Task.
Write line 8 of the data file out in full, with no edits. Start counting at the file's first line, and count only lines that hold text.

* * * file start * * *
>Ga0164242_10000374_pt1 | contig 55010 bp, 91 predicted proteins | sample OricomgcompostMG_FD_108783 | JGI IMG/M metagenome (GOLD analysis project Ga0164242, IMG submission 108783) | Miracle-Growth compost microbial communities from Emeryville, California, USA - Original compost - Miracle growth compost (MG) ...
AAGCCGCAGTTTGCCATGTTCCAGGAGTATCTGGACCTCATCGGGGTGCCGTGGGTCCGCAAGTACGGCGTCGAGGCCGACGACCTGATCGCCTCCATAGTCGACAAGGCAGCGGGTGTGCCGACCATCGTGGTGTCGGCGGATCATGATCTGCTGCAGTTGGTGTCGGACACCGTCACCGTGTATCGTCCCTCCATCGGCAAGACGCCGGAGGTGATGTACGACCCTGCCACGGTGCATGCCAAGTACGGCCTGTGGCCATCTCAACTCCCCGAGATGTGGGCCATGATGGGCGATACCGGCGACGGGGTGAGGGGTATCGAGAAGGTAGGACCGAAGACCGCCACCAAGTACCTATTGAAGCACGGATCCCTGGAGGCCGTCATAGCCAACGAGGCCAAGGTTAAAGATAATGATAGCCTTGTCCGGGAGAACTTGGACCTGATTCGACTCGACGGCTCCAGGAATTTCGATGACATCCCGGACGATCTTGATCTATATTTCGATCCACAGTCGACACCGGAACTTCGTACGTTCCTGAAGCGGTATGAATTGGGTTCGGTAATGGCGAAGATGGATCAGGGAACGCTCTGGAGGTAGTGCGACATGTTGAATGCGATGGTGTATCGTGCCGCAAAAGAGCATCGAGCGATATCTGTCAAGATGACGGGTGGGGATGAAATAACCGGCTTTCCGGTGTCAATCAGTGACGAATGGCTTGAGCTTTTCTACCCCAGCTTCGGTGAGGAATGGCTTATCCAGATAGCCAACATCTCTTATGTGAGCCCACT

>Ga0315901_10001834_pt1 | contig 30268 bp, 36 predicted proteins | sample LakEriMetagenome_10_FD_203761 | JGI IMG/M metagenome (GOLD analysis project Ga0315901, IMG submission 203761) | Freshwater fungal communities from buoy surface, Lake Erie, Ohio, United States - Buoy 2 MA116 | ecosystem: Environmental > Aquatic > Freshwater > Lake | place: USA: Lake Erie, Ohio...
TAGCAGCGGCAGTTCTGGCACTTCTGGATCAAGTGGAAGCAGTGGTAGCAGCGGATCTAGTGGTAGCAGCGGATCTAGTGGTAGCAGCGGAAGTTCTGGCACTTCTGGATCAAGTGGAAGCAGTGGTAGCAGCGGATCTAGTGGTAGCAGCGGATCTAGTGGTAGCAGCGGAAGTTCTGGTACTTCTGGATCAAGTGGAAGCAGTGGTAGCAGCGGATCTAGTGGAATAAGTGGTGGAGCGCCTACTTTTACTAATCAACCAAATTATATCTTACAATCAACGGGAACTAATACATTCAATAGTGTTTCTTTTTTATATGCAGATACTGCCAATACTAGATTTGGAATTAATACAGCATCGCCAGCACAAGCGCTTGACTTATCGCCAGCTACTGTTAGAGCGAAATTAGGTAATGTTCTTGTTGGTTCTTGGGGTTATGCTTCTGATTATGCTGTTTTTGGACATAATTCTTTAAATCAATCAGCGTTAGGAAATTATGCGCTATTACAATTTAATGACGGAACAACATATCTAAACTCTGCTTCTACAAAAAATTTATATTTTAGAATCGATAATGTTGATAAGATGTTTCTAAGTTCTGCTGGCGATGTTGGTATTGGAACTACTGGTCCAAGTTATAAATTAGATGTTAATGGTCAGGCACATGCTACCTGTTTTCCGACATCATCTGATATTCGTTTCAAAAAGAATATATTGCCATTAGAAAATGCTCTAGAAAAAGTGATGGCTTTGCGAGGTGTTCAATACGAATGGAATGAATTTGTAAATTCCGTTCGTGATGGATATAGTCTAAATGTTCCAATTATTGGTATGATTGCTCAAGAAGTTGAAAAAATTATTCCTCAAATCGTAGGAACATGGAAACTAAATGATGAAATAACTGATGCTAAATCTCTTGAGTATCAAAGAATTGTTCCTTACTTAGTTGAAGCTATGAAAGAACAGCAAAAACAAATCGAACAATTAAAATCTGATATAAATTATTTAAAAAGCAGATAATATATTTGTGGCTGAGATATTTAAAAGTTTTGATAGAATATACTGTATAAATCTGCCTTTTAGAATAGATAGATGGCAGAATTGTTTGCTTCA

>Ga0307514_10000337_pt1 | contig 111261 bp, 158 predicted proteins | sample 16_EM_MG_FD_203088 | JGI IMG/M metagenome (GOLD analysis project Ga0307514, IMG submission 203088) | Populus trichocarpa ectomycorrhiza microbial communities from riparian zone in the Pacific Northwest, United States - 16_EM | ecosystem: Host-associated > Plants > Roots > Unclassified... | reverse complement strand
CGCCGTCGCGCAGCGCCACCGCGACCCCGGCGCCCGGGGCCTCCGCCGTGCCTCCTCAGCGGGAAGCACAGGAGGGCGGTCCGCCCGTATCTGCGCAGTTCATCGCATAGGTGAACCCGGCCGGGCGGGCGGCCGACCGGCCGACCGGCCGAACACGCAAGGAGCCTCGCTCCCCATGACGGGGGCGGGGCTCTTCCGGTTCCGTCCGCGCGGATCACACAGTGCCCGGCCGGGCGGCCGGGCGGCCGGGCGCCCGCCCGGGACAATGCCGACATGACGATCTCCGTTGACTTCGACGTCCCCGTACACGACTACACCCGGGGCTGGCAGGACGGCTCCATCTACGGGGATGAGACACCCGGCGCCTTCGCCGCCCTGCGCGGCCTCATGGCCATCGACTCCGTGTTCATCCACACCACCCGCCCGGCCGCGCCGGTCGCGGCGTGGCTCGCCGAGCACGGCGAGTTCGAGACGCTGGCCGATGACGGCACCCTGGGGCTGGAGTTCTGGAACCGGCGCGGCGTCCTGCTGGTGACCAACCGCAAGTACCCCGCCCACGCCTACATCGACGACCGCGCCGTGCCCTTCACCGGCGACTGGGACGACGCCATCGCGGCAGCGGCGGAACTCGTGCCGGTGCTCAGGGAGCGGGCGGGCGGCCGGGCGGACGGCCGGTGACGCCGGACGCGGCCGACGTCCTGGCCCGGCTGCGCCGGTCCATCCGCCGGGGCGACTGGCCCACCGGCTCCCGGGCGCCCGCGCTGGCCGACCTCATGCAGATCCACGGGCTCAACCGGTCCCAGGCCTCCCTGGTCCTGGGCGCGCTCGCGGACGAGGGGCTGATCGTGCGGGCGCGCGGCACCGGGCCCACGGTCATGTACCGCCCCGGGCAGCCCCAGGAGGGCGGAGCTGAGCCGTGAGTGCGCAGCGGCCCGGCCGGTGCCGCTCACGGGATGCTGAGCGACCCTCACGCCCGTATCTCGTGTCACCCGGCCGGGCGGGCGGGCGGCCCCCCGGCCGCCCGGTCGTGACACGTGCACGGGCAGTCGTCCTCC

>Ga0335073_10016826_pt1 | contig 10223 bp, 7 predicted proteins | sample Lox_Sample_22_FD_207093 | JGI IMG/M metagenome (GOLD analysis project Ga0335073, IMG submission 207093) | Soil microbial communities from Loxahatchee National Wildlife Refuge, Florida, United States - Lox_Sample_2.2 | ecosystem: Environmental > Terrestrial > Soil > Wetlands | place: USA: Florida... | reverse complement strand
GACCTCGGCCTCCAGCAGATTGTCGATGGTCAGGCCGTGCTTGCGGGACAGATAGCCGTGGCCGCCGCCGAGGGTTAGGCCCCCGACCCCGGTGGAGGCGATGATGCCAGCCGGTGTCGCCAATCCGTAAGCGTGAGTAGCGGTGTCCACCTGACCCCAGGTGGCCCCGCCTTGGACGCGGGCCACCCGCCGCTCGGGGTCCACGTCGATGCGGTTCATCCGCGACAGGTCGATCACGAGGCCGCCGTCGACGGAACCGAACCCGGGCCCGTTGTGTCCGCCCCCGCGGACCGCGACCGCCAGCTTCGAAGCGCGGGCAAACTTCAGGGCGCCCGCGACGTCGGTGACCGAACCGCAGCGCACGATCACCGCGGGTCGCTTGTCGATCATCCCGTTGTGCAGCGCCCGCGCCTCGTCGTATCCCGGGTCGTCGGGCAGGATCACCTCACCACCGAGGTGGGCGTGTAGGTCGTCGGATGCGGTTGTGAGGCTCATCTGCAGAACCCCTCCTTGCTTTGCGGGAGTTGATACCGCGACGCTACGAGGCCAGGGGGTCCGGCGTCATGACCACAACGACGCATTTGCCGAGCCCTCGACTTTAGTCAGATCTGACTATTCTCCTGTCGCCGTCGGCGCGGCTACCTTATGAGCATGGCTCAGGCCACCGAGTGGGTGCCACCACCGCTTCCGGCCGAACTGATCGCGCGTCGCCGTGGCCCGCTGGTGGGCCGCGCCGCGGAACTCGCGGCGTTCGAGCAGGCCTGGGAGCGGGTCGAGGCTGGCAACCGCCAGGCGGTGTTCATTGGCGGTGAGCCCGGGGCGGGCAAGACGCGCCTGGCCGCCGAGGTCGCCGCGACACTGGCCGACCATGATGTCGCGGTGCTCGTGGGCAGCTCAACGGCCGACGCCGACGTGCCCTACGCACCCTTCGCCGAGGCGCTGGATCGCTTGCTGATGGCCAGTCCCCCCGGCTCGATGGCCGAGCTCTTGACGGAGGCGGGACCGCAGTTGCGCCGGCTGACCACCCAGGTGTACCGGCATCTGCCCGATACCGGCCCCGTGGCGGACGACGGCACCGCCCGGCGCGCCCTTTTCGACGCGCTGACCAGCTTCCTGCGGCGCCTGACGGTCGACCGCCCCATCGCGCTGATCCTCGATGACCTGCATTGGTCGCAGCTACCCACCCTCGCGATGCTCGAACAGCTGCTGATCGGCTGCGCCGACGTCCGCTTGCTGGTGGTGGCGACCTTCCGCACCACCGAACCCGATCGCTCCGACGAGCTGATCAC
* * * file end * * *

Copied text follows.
GACCTCGGCCTCCAGCAGATTGTCGATGGTCAGGCCGTGCTTGCGGGACAGATAGCCGTGGCCGCCGCCGAGGGTTAGGCCCCCGACCCCGGTGGAGGCGATGATGCCAGCCGGTGTCGCCAATCCGTAAGCGTGAGTAGCGGTGTCCACCTGACCCCAGGTGGCCCCGCCTTGGACGCGGGCCACCCGCCGCTCGGGGTCCACGTCGATGCGGTTCATCCGCGACAGGTCGATCACGAGGCCGCCGTCGACGGAACCGAACCCGGGCCCGTTGTGTCCGCCCCCGCGGACCGCGACCGCCAGCTTCGAAGCGCGGGCAAACTTCAGGGCGCCCGCGACGTCGGTGACCGAACCGCAGCGCACGATCACCGCGGGTCGCTTGTCGATCATCCCGTTGTGCAGCGCCCGCGCCTCGTCGTATCCCGGGTCGTCGGGCAGGATCACCTCACCACCGAGGTGGGCGTGTAGGTCGTCGGATGCGGTTGTGAGGCTCATCTGCAGAACCCCTCCTTGCTTTGCGGGAGTTGATACCGCGACGCTACGAGGCCAGGGGGTCCGGCGTCATGACCACAACGACGCATTTGCCGAGCCCTCGACTTTAGTCAGATCTGACTATTCTCCTGTCGCCGTCGGCGCGGCTACCTTATGAGCATGGCTCAGGCCACCGAGTGGGTGCCACCACCGCTTCCGGCCGAACTGATCGCGCGTCGCCGTGGCCCGCTGGTGGGCCGCGCCGCGGAACTCGCGGCGTTCGAGCAGGCCTGGGAGCGGGTCGAGGCTGGCAACCGCCAGGCGGTGTTCATTGGCGGTGAGCCCGGGGCGGGCAAGACGCGCCTGGCCGCCGAGGTCGCCGCGACACTGGCCGACCATGATGTCGCGGTGCTCGTGGGCAGCTCAACGGCCGACGCCGACGTGCCCTACGCACCCTTCGCCGAGGCGCTGGATCGCTTGCTGATGGCCAGTCCCCCCGGCTCGATGGCCGAGCTCTTGACGGAGGCGGGACCGCAGTTGCGCCGGCTGACCACCCAGGTGTACCGGCATCTGCCCGATACCGGCCCCGTGGCGGACGACGGCACCGCCCGGCGCGCCCTTTTCGACGCGCTGACCAGCTTCCTGCGGCGCCTGACGGTCGACCGCCCCATCGCGCTGATCCTCGATGACCTGCATTGGTCGCAGCTACCCACCCTCGCGATGCTCGAACAGCTGCTGATCGGCTGCGCCGACGTCCGCTTGCTGGTGGTGGCGACCTTCCGCACCACCGAACCCGATCGCTCCGACGAGCTGATCAC